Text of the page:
Beneath its crass surface, Garry Marshall's Overboard secretly wants to be an old-fashioned screwball comedy or, perhaps, The African Queen in a style caricatured for 1980s tastes. Marshall's sunny, sitcomedic comedies tend to be kinda bad but also compulsively watchable, and this one's no exception, with Goldie Hawn as a snooty socialite brought down to earth by Kurt Russell's salt-of-the-earth construction worker.
Hawn plays heiress Joanna Stayton, who effectively lives on a yacht with her disaffected huband Grant Stayton III (Edward Herrmann). Idle-rich and insensitive, the Staytons horribly mistreat Russell's Dean Proffitt despite his inventive redesigning and rebuilding Joanna's shipboard closet during an unscheduled stopover in Elk Cove, Oregon. When he's unceremonously tossed overboard (without pay, no less), he vows revenge, and he quickly gets his chance when Joanna falls overboard herself. Struck with amnesia, Joanna is prone to Proffitt's prevarication that she's his beloved wife "Annie." Dean brings her home and puts her to work cleaning, cooking, and caring for his four motherless lost boys (Brian Price, Jamie Wild, Jeffrey Wiseman, and Jared Rushton of Big).
Bridging the sixties super-brood comedies with their '90s remakes, Overboard is a comedy driven by domestic chaos, from problem children to unmanageable chores. Within these parameters, it's amusing enough, with some light character comedy as the totally clueless Joanna gets an education in hard work and emotional engagement. But Overboard can't entirely escape its creepy implications, given that Dean kidnaps Annie, lies to her, forces her to do a month of unpaid work (in repayment for his two days of work), toys with her emotions, and ultimately (spoiler alert) has sex with her under false pretenses. He feels bad about it and all, and sure, he's fallen in love with her, but, y'know, tell it to de judge. Get past this and you get the usual smooth distraction of a Garry Marshall picture, with the requisite Hector Elizondo cameo, mainstream music (Alan Silvestri scores, and singer-songwriter Randy Newman contributes the lousy soundtrack fodder "Something Special"), and pro supporting turns, here from Herrmann, Katherine Helmond, and Roddy McDowall (also an executive producer). Love may be a lifesaver, but Overboard comes closer to being all wet.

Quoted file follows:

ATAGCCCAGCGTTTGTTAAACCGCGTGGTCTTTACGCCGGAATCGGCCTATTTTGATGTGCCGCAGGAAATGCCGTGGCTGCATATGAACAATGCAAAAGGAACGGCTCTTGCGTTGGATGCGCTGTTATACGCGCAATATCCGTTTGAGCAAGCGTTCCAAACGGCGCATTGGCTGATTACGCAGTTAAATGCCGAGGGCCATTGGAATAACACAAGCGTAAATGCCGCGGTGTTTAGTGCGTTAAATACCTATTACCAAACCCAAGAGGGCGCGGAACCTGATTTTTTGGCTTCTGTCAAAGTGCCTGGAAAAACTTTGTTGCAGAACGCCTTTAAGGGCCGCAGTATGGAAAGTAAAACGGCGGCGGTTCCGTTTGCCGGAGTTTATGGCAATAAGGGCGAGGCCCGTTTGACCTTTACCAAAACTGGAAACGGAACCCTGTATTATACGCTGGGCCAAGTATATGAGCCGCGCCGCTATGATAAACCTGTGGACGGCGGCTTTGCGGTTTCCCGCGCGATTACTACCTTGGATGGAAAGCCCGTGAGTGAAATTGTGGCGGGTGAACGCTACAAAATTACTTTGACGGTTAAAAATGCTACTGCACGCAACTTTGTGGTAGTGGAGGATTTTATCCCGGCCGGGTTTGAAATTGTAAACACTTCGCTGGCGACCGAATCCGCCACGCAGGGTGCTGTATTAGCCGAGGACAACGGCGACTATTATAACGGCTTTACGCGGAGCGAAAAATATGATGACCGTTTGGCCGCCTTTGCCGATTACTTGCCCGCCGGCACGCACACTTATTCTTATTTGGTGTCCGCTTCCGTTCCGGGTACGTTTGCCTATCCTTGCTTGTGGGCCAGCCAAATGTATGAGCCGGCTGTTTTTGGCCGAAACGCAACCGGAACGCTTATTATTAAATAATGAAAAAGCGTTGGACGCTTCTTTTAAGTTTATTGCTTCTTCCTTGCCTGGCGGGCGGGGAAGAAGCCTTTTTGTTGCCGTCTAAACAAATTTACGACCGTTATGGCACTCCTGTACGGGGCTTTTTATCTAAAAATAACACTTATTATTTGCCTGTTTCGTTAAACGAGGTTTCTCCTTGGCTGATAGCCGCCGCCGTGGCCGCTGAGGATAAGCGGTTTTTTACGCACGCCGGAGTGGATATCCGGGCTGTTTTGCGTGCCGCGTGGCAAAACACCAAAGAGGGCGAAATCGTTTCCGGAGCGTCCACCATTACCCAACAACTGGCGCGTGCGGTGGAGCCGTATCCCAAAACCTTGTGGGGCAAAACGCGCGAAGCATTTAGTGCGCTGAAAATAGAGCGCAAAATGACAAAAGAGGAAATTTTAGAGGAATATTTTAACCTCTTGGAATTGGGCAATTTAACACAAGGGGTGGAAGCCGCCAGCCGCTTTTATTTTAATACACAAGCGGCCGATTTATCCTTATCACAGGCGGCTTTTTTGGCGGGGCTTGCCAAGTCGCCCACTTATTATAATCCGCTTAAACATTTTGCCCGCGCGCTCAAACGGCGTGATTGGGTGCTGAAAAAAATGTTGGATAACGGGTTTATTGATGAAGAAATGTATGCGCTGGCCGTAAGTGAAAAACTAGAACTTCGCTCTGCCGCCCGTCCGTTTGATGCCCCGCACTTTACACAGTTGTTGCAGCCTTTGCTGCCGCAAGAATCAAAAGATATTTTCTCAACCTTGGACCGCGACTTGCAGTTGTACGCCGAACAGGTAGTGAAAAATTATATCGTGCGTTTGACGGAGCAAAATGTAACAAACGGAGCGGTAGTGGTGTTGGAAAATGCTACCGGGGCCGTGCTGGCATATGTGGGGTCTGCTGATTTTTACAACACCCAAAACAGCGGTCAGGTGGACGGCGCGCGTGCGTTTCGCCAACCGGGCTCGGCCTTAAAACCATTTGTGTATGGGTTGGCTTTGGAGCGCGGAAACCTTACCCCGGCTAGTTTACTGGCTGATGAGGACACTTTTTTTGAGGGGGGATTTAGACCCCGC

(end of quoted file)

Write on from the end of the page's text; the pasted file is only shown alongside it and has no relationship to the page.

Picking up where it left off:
MGM gives Overboard its Blu-ray debut in a bare-bones budget release. Though Overboard certainly hasn't been subjected to Digital Noise Reduction, perhaps it should've been, given the noisily thick grain on display here. Perhaps Overboard can't look any better: at least the source is fairly clean, but this transfer is decidely mediocre in all categories, with dishwater-dull color and an all-pervasive softness in detail and contrast. The lossless DTS-HD Master Audio 2.0 mix may not be anything to write home about, but it maximizes the source elements for this talky comedy, delivering clear dialogue and reasonably emphatic music cues.
The sole extra is the "Theatrical Trailer" (1:55, HD).
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